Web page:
Thursday at the General Assembly
– The General Assembly gave final approval to a $17.2 billion state budget and sent the plan to Gov. Mike Easley. Along party lines and with no additional debate, the Senate voted 28-20 in favor of the plan. The House already signed off on the compromise two-year spending plan, narrowly approving it by a single vote Tuesday and by two votes Wednesday. Easley, who threatened a veto earlier this week if lawmakers gave a $150 bonus to state employees, appeared ready to sign the budget bill into law. A stopgap spending measure that kept state government operating during six weeks of budget negotiations was to expire at midnight Thursday. Easley said the budget "may be the best education budget that I have seen in my tenure as governor."
– The Senate remains a couple of votes short of passing the lottery, Senate leader Marc Basnight said. All 21 Republicans and five Democrats remain opposed to making North Carolina the final state on the East Coast to have a game. That would leave proponents with just 24 of the Senate’s 50 votes. Basnight blamed Republican leaders for keeping their members from voting for a game. Senate Republican Leader Phil Berger, R-Rockingham, said no GOP members were persuaded to support a lottery. A proposal describing how to distribute lottery proceeds to education programs is in the budget bill, but doesn’t apply unless a standalone lottery bill passed by the House is approved by both the Senate and Gov. Mike Easley.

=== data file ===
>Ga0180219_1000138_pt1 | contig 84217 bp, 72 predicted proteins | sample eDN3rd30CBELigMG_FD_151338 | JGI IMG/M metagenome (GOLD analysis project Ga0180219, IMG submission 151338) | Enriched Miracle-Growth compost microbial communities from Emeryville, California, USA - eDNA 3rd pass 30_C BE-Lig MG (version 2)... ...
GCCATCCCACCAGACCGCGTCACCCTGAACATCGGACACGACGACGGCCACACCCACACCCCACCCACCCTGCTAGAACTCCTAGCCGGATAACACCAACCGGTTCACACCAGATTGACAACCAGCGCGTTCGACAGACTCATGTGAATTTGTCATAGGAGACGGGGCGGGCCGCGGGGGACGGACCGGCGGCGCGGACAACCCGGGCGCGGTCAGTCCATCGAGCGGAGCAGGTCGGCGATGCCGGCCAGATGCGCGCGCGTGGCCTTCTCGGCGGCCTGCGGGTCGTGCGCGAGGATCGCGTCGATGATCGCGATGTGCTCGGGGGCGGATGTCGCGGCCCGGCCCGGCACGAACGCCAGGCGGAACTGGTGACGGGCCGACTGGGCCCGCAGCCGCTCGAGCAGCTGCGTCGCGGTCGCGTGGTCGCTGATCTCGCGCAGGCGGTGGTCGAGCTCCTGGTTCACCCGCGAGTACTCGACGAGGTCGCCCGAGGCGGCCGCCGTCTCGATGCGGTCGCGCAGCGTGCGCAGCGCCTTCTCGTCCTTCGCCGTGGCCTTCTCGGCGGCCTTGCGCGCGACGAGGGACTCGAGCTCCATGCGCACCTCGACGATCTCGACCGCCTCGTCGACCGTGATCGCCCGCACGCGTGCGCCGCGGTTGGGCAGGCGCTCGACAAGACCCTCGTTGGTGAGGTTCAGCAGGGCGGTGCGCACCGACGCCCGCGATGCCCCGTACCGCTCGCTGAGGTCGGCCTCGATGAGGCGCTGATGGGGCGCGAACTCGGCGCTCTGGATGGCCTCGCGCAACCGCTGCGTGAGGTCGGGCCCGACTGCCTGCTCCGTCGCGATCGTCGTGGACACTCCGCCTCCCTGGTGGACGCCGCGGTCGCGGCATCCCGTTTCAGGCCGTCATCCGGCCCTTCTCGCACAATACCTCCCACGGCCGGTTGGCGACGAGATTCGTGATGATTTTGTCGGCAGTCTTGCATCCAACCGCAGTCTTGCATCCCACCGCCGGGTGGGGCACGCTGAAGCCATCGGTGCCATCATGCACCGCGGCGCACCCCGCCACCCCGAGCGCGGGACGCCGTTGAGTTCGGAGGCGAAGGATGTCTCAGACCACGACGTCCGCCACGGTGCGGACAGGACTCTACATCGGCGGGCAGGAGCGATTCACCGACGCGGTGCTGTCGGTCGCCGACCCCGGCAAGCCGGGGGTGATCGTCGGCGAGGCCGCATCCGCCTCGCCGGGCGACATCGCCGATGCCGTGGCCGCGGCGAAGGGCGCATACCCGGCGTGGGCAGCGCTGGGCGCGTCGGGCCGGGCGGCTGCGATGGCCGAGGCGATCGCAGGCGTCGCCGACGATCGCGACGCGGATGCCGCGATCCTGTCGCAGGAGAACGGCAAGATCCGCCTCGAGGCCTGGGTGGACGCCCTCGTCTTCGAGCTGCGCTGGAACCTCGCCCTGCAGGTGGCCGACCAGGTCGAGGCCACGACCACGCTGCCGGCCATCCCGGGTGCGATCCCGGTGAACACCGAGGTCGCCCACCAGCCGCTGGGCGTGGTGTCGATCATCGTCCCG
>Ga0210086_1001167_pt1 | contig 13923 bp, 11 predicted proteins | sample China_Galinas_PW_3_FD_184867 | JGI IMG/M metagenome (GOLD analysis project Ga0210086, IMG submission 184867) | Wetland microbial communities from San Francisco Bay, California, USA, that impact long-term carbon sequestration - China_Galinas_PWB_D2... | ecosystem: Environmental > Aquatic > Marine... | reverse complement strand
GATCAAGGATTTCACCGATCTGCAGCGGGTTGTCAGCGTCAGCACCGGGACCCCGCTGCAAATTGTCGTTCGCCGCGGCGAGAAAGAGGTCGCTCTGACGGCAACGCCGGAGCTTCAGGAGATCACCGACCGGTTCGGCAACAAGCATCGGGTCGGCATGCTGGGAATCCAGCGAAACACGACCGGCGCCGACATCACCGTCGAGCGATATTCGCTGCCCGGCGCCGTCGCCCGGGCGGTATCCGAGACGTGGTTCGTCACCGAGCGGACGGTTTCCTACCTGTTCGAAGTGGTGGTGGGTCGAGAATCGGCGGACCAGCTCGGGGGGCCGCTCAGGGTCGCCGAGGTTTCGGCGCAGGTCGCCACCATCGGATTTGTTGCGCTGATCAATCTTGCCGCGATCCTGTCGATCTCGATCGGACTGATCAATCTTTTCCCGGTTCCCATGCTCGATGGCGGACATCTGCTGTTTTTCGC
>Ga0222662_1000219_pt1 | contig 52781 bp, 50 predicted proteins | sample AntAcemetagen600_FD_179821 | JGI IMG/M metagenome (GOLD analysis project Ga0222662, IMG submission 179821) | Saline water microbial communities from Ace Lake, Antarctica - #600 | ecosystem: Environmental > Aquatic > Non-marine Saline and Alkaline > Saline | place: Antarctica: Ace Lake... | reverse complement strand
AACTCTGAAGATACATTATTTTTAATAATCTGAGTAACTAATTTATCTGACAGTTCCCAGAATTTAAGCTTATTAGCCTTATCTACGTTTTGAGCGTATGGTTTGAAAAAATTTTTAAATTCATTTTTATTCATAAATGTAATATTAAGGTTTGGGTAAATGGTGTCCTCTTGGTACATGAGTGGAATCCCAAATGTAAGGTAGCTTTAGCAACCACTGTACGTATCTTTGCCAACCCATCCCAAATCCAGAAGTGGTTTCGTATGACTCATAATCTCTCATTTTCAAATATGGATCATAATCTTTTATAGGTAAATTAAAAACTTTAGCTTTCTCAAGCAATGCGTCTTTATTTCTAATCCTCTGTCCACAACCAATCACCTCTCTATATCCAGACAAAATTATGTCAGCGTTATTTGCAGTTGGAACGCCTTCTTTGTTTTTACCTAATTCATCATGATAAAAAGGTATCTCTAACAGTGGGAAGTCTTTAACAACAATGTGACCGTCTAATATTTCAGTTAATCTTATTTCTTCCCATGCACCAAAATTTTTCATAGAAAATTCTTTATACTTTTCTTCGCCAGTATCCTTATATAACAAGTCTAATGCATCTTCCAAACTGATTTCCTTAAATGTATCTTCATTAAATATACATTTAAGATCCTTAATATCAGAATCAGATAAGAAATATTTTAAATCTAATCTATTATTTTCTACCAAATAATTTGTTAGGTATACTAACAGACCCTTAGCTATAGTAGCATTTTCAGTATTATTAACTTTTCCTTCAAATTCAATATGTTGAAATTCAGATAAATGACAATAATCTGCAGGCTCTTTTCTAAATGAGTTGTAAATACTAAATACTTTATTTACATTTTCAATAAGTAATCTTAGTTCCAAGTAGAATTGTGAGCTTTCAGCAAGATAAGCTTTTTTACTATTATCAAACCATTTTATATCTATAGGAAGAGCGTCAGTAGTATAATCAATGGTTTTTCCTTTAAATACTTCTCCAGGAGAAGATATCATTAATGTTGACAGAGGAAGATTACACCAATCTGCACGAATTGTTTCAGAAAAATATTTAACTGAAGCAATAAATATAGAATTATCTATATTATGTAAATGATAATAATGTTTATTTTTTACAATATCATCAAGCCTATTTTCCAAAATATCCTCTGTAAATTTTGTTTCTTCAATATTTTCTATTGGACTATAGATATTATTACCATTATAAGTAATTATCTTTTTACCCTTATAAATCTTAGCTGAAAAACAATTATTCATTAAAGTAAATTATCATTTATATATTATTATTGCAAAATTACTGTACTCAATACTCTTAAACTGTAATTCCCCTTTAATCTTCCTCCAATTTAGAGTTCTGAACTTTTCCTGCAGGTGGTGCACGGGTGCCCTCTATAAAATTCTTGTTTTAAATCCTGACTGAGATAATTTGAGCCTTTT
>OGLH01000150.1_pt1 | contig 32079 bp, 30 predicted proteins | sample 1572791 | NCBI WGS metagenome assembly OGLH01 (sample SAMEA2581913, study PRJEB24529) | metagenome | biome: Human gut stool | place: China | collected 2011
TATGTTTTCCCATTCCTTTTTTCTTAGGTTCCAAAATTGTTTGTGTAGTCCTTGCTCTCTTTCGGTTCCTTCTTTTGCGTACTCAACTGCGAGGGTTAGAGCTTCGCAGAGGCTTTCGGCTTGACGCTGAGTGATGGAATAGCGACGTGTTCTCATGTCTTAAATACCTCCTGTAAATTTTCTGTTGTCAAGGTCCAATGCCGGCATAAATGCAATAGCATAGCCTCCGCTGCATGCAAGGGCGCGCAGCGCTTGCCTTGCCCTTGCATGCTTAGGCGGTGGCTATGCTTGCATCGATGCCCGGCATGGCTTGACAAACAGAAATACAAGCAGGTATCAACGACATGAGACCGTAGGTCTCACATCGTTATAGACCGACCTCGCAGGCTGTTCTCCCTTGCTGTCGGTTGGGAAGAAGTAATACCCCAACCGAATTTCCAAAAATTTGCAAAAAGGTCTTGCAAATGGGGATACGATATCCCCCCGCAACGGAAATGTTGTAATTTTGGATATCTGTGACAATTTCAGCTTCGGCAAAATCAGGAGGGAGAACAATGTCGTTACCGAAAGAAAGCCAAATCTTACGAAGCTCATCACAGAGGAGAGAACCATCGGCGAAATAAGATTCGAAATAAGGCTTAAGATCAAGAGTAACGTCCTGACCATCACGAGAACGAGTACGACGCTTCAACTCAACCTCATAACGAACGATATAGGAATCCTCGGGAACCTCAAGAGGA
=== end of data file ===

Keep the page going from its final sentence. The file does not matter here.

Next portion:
– Senate leaders want to wrap up most of their work by Saturday and go home until next spring, except for required votes such as one to resolve the pending state school superintendent’s race later this month. "I think people of this state, myself included, believe that we need to leave this building as quickly as possible," said Basnight, adding that the 6 1/2-month session had gone on too long and that his colleagues were ready to leave. House Speaker Jim Black, D-Mecklenburg, said his chamber would go home for the weekend Thursday, take next week off and return Aug. 22 for a couple of days to take up outstanding items. The House and Senate appear set to meet Aug. 23 to choose the next public schools superintendent. Some House members were frustrated that the Senate’s exit could keep some bills from being heard.
– The House voted 80-23 in favor of forming an independent panel to review the innocence claims of convicted felons. The state Supreme Court chief justice and the chief judge of the state Appeals Court would choose the eight-member panel of the North Carolina Innocence Inquiry Commission. The members would review claims and send the case on to a three-judge Superior Court panel if five of the eight members agreed. Charges would be dismissed if all three judges determine there "is clear and convincing evidence" that the defendant is innocent. A split decision could be appealed to the Supreme Court. The bill now goes to the Senate.
– People who lobby the General Assembly and top executive branch officials would have to file disclosure reports more often in a bill that cleared the House. The measure also would require lobbyists and their principals to report any expenditures above $10. The reports would have to be filed monthly for legislative lobbyists while the General Assembly is in session. By a vote of 52-51, the House trimmed the time period that former lawmakers would have to wait before lobbying the Legislature or executive branch until 60 days after they leave office. House Speaker Jim Black, D-Mecklenburg, voted for the change in the "cooling-off" period. The bill now returns to the Senate, which passed a lobbying bill that capped spending on individual legislators at $100 annually but included a broad exception and retained biannual expense filings.